As the ability to automate various functions in everyday life increases, more people are beginning to worry about becoming obsolete in the new economy.
Industry news has everyone from accountants to restaurant staff on the chopping block. And in a society that values work above practically all else, losing one’s place in the economy is a terrifying thought.
Automation will undoubtedly pose a threat to some jobs. And yet, automation isn’t perfect.
For instance, I know of a tech company in San Francisco that was using software to pull their revenue from different zip codes. But there were two zip codes in San Francisco and San Jose that overlapped, and the software didn’t know what to do. So, it didn’t register anything from that area, which happened to include a substantial amount of revenue. If a human hadn’t double checked the report, key numbers would have been missed.
New technology is great at using an input to create a certain output. But that always leads us back to the idea of “garbage in, garbage out.” Many of these systems are still created by humans, who are imperfect and prone to mistakes.
But sensors break. Systems encounter unfamiliar situations. Technology opens up new, unforeseen issues. And humans are necessary for solving the problems automated services can’t.
To ignore the human element in tech is to miss the larger point: Technology should be about empowering people to live their best lives, not making them fearful of the future.
Technology changes the fabric of society, and it’s up to people to adapt.
You could write a book on the industries “disrupted” by the internet. But you couldn’t sell it at a Borders bookstore anymore.
Even though jobs were lost during the rise of the internet, the amount of new positions and opportunities created during that same period has been massive. Not only new jobs, but new ways of finding those jobs, undergoing training, and learning about emerging industries. And you can do it all on the little rectangle-shaped computer sitting snugly in your pocket right now.
It’s true, there will be fewer positions available in some industries in the near future.
Certain functions that used to require a human touch are now easily automated. Think surgery, travel booking, and manufacturing. But with advancement comes new opportunities for people who seek them. It isn’t an easy idea to wrap your head around if you’ve been doing the same job for 20 years.
That’s why people need to understand how technology will affect their jobs so they can adapt and find upcoming niches and roles to fill.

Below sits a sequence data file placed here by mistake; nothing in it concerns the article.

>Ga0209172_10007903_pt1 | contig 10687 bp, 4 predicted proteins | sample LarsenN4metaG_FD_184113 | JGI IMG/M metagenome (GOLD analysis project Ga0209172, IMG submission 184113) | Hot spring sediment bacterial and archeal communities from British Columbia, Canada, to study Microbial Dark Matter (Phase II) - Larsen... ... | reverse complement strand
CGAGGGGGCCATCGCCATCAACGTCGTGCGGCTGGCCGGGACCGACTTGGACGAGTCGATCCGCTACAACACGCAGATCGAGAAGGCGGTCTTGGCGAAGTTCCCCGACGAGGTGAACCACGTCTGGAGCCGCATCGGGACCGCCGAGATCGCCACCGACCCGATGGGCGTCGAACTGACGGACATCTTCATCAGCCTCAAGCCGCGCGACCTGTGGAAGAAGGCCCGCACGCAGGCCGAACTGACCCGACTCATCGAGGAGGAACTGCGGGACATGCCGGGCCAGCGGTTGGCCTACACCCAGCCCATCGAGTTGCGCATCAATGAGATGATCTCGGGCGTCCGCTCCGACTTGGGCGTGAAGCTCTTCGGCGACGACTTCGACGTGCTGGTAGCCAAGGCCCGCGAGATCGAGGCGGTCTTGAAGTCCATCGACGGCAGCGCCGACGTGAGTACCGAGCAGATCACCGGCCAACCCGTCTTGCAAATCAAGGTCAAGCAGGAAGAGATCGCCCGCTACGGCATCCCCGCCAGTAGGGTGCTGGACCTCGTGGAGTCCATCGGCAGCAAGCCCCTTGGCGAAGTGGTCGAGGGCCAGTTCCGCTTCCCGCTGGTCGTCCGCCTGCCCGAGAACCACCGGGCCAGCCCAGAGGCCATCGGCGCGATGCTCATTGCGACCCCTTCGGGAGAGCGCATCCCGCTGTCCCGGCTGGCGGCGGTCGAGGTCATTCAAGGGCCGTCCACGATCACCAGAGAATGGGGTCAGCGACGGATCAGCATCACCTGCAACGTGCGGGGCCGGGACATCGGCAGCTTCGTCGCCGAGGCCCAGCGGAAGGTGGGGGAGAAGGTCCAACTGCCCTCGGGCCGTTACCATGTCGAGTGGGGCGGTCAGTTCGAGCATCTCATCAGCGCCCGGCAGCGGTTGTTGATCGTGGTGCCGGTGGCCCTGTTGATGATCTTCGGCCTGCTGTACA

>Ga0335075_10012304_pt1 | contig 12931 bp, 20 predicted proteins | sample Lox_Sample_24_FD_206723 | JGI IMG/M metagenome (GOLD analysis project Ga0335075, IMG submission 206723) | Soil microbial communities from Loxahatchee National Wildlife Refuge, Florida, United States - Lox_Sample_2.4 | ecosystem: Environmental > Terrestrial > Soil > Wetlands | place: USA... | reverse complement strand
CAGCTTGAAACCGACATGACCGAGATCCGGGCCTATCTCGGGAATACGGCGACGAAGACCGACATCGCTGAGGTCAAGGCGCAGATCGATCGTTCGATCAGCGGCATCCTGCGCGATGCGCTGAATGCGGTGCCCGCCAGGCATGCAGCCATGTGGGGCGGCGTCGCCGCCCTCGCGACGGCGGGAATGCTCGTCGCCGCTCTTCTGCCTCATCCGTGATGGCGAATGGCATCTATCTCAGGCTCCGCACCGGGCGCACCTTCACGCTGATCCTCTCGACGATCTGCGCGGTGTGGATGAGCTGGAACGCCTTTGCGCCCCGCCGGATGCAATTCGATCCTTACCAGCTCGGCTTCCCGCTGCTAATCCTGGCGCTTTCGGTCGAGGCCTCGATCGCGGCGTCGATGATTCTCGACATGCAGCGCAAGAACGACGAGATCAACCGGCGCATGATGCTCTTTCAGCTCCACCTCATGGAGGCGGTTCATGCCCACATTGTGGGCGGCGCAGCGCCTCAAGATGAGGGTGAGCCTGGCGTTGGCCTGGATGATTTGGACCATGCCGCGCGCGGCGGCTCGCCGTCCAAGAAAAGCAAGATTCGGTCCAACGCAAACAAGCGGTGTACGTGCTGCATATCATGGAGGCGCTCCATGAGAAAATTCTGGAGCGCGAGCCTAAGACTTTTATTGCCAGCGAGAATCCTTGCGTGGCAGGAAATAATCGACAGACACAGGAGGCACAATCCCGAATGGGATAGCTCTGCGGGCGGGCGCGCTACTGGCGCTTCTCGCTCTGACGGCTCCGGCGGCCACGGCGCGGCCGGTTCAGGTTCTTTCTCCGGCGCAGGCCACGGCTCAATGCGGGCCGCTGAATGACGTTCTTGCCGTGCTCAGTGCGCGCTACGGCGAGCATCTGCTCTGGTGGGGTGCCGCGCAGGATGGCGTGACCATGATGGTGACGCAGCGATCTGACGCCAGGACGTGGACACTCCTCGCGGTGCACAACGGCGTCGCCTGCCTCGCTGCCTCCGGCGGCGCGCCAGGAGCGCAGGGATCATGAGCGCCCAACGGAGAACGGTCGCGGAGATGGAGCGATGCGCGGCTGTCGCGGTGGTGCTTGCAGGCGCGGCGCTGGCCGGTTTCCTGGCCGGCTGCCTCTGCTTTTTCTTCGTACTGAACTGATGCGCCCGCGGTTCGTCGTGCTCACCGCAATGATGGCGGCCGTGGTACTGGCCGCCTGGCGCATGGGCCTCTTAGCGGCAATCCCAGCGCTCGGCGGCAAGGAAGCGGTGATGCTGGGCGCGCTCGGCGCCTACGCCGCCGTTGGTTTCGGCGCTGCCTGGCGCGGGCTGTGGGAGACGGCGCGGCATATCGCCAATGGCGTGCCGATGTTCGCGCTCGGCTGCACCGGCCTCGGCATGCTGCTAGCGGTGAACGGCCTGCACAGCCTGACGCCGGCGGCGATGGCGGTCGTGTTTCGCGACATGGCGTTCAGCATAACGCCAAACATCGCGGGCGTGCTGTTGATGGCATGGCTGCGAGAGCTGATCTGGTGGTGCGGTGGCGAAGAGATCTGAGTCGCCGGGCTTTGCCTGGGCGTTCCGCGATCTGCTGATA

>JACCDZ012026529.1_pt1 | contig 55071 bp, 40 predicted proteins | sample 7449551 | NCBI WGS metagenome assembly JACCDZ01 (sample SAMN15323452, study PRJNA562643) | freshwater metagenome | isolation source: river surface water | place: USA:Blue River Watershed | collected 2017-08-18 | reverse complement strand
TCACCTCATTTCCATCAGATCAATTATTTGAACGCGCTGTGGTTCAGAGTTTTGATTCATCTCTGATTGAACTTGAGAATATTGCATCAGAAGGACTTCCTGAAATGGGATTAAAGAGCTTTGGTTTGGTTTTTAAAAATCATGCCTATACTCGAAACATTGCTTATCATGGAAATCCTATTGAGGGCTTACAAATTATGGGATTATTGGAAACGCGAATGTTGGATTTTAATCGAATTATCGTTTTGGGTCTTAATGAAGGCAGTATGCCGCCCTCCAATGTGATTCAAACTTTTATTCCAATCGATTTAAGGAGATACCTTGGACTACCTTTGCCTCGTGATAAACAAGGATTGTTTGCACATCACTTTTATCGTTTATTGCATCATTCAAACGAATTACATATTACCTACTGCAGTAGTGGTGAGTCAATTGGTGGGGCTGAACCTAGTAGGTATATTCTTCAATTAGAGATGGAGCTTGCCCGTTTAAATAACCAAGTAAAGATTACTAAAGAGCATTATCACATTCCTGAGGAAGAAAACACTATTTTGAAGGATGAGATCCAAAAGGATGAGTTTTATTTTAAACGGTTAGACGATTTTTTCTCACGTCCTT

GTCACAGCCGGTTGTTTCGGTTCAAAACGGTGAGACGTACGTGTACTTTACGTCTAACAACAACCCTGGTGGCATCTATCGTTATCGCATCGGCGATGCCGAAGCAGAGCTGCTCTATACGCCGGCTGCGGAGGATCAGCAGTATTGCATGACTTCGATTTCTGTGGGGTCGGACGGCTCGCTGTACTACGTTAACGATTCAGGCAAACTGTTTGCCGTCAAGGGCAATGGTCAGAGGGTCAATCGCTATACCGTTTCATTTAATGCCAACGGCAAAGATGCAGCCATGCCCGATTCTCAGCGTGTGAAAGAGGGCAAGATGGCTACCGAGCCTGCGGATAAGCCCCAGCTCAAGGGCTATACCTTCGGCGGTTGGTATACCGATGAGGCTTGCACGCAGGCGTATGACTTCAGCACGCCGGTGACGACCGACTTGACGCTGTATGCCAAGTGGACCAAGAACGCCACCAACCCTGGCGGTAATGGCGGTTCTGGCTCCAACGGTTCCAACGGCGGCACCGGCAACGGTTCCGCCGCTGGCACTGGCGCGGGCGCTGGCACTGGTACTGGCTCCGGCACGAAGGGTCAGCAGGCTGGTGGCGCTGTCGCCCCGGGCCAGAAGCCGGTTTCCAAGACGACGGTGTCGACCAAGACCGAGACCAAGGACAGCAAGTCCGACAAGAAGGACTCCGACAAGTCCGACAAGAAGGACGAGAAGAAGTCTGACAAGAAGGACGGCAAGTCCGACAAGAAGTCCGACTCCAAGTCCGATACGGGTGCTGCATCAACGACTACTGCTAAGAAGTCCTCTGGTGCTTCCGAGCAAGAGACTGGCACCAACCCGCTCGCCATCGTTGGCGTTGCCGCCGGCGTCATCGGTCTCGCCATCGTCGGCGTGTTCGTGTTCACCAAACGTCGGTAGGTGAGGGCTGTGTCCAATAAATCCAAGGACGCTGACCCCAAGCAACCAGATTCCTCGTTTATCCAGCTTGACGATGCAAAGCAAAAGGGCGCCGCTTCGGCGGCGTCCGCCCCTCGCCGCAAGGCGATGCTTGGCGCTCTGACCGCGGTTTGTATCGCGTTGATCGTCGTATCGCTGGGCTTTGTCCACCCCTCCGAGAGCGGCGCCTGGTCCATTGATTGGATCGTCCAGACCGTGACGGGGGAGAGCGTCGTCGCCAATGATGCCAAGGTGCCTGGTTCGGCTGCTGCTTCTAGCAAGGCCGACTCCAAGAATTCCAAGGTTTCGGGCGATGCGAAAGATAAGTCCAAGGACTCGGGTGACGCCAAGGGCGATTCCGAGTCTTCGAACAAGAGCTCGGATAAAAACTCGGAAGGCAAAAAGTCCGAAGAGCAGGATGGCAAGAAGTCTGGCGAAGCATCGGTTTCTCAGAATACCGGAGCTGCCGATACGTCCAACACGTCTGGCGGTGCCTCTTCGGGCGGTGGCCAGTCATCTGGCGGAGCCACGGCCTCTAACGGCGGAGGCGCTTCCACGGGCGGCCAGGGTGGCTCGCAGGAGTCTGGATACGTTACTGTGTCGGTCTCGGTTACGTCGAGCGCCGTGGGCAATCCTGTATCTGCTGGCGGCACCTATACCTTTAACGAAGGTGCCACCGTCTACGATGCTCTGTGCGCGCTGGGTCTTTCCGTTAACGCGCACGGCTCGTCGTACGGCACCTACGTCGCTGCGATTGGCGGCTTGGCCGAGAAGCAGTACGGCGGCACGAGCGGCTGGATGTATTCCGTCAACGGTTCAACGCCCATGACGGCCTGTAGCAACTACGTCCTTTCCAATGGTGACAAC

Innovation gives people the opportunity to work differently.
One of the most trending technologies, blockchain, is about radical change and new ways to interact. Much like the shifts wrought by the internet, blockchain will give people innovative methods to cross paths, talk, and collaborate.
Think about how quickly long-held beliefs have changed in the age of the internet. Your parents taught you to never talk to strangers, let alone get in a car with one. But you’ve likely become comfortable hopping into Ubers without compunction. The Uber sticker on a windshield has replaced the yellow cab as a signal of trust. All you do now is exchange names and away you go.
People even trust strangers to speak intelligently about industry matters online.
I have friends on Twitter whose real faces I’ve never seen, whose real names I do not know, but we go back and forth exploring the crypto space and the blockchain’s potential use cases all the time. And I have no reason to doubt their legitimacy.
Governments are also opening up to technology. Estonia now allows people to pursue an “e-residency,” a nod to the fact that more people are living the life of a digital nomad, traveling wherever they want while working from a laptop.
In the early 90s, it was impossible to predict how the internet would change the world. And right now, it’s at a similar point with emerging technologies.
People are shining flashlights into darkened rooms, trying to get some sense of how the blockchain, machine learning, AI, and other inventions will affect the way everyone lives and works.
But there has to be room for the human element to prevent complete automation.
With technological advancements comes change. Rather than avoiding new technology for as long as possible, and then accepting the inevitable, people need to be actively thinking about how it will change us as individuals and as a society.
Take your phone for instance. The social media, gaming, and news apps are built to keep you addicted so companies can collect data on you. They’re designed to be used constantly so you back for more the instant you feel the slightest twinge of boredom.
And yet, other apps — sometimes the same ones I just mentioned — allow you to instantly communicate with people around the world. Loved ones, colleagues, old friends — they’re all within reach now.
Make any technology decisions carefully, because their impact down the road may be tremendous.
This is part of the reason why there’s been a push lately for ethics to be a required part of any computer science or vocational training program. And it makes sense. If people want to create ethical systems, they need to remember that actual humans are behind them. People make bad choices sometimes. They make mistakes. They aren’t perfect.
And only by embracing and coming to terms with that universal truth will the tech industry be able to ensure the technology created reflects the best of human nature.